Panel considers bill to shrink federal workforce through attrition
Rep. Mick Mulvaney, R-S.C., the bill's sponsor, estimates the legislation will save $139 billion over the next decade. The measure calls for hiring one federal employee to replace every three workers who retire or leave their job.
H.R. 3029 would make exceptions for certain national security concerns or any event that threatens public health or safety. The attrition policy would stay in effect through Sept. 30, 2014. The proposal also includes a provision that limits procurement on service contracts to supplement the reduced workforce "except in cases in which a cost comparison demonstrates that such contracts would be to the financial advantage of the government."
This is not the first such bill introduced during this Congress. In June, Rep. Darrell Issa, sponsored a measure with the same language along with fellow Republican Reps. Dennis Ross of Florida and Jason Chaffetz of Utah. Mulvaney introduced his bill, which Issa, Chaffetz and Ross are co-sponsoring, in response to results from House Majority Leader Eric Cantor's YouCut program. The Virginia Republican created the program to allow the public to vote online or by cellphone for spending cuts they would like to see lawmakers shepherd in Congress. Reducing the federal workforce through attrition was one of the initiatives under consideration on the YouCut website.
Federal employee unions this week sent letters to committee members urging them to vote against the bill. "Arbitrarily reducing the number of federal employees without also reducing the services they provide can't help but lead to wasteful privatization," Beth Moten, legislative and political director at the American Federation of Government Employees, stated in a Nov. 2 letter to Chairman Issa and ranking member Elijah Cummings, D-Md.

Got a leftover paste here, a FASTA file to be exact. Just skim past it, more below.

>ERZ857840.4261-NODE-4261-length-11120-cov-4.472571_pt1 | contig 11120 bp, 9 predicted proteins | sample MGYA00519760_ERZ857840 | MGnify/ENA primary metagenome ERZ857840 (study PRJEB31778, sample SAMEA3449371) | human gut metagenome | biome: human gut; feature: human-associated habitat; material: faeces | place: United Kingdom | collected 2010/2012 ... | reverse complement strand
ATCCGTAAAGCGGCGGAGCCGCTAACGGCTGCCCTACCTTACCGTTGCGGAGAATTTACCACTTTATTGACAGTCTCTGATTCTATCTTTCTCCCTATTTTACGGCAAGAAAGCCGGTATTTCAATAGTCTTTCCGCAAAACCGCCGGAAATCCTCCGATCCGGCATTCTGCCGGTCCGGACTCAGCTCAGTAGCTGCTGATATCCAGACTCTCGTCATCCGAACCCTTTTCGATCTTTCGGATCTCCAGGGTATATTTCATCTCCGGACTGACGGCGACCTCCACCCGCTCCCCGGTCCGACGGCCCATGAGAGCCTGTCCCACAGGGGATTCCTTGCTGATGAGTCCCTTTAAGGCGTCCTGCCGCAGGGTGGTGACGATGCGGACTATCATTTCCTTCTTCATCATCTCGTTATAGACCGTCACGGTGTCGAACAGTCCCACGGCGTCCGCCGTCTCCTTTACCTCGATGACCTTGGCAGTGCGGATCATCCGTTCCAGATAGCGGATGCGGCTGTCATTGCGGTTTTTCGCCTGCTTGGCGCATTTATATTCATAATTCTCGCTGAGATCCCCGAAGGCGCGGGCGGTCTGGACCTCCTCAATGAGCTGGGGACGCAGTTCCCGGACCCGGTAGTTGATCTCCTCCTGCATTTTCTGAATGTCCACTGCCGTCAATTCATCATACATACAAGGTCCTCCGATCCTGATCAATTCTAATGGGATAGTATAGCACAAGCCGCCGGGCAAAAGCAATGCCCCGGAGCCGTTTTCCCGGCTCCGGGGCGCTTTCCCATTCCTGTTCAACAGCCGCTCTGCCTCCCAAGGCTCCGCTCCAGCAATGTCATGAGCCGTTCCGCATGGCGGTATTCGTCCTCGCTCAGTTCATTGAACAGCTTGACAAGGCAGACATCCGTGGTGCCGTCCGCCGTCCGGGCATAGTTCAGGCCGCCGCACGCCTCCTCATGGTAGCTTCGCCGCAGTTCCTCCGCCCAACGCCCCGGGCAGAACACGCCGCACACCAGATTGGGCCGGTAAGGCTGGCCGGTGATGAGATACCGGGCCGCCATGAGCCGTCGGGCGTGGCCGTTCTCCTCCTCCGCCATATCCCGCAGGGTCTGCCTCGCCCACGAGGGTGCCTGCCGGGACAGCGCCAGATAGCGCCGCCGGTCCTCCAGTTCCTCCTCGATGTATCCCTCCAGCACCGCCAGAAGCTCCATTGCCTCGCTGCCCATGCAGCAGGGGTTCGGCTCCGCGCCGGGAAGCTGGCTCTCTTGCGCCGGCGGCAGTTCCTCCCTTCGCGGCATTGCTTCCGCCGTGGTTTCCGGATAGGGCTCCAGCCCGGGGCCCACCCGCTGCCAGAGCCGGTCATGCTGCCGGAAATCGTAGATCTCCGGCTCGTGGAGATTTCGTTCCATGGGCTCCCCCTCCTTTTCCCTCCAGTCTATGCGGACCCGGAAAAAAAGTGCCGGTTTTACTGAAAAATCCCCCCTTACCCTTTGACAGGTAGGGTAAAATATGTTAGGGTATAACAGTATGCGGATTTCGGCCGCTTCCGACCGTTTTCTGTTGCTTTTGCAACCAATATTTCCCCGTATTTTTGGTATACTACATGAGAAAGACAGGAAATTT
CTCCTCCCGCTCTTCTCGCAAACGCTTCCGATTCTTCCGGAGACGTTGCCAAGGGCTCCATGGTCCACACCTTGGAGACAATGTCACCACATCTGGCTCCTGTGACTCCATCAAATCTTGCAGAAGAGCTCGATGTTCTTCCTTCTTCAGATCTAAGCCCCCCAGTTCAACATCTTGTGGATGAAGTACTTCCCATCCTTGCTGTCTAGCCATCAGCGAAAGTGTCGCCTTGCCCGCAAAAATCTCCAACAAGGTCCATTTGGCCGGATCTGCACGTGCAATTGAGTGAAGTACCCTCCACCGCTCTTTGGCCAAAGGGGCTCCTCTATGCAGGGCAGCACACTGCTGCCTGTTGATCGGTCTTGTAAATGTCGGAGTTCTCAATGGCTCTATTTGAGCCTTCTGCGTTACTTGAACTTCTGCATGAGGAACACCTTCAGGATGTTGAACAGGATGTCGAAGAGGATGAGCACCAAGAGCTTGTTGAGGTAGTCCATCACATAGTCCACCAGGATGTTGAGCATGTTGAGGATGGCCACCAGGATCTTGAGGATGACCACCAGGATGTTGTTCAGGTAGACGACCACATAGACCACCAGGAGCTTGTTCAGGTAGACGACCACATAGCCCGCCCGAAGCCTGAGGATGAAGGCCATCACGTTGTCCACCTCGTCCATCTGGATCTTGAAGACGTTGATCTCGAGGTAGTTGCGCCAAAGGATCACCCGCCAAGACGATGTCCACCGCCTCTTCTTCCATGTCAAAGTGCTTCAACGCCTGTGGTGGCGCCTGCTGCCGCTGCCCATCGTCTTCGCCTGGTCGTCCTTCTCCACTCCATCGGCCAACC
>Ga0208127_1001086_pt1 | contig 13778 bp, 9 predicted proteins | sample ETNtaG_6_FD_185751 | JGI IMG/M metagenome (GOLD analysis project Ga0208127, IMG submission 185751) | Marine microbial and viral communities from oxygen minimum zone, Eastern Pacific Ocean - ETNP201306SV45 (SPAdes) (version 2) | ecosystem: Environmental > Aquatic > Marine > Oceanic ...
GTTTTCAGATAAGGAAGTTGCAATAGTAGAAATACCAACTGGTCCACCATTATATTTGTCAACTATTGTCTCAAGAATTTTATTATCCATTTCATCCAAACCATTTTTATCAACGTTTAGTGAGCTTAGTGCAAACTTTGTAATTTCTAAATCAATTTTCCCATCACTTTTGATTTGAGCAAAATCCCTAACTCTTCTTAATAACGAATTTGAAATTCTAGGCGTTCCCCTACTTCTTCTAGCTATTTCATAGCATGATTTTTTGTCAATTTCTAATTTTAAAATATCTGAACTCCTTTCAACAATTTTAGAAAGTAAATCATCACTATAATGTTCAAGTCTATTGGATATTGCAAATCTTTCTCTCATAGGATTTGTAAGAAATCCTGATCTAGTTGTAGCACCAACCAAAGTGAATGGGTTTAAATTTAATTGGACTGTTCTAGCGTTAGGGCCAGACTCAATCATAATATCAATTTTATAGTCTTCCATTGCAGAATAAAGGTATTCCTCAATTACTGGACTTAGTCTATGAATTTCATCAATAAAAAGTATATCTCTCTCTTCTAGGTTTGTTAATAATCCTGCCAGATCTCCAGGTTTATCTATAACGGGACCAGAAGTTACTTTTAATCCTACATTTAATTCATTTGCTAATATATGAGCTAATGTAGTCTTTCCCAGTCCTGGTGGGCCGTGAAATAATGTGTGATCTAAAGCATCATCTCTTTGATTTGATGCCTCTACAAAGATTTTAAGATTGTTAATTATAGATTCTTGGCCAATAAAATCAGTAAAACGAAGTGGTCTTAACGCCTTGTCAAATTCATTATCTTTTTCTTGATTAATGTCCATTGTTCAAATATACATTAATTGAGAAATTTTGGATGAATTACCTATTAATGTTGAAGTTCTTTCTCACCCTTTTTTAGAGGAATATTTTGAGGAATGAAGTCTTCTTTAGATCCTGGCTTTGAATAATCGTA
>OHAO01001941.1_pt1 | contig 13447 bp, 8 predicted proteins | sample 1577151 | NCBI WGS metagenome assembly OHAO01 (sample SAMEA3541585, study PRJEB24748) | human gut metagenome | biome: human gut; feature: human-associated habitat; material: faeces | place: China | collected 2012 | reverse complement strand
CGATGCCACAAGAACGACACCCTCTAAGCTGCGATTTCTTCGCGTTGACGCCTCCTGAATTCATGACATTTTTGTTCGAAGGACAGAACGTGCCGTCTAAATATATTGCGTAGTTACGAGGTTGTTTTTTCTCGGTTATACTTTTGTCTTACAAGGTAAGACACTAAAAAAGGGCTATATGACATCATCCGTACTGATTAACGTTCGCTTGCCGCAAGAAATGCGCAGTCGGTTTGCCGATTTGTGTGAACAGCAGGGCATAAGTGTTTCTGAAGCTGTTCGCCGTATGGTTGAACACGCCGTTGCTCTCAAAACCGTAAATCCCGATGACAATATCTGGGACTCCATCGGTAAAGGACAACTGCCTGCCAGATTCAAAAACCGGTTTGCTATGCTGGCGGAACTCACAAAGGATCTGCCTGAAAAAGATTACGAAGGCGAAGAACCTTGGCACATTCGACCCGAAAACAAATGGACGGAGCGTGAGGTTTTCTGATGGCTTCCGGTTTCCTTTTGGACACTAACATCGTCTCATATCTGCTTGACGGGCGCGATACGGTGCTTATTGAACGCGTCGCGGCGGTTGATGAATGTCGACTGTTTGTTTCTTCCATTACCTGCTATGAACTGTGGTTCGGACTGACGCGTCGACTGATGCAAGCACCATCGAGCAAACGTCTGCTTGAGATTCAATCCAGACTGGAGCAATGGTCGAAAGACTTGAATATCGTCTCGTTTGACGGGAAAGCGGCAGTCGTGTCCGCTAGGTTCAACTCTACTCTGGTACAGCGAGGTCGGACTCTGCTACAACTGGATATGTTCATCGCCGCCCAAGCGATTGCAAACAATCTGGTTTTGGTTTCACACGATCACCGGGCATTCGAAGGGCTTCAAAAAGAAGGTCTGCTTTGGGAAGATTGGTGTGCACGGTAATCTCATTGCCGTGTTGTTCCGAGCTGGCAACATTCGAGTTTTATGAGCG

Reducing the federal workforce through attrition was also a recommendation of the bipartisan Simpson-Bowles fiscal commission, created by President Obama and led by former Republican Sen. Alan Simpson from Wyoming and former White House Chief of Staff Erskine Bowles.
During an Oct. 26 hearing of the joint congressional super committee on deficit reduction, Congressional Budget Office Director Douglas Elmendorf mentioned the effect a smaller federal workforce could have on government operations. "Having fewer federal workers would probably lower the levels of service that federal agencies provide to the public, unless cuts in the agencies' workforces were accompanied by actions to enhance productivity," he said.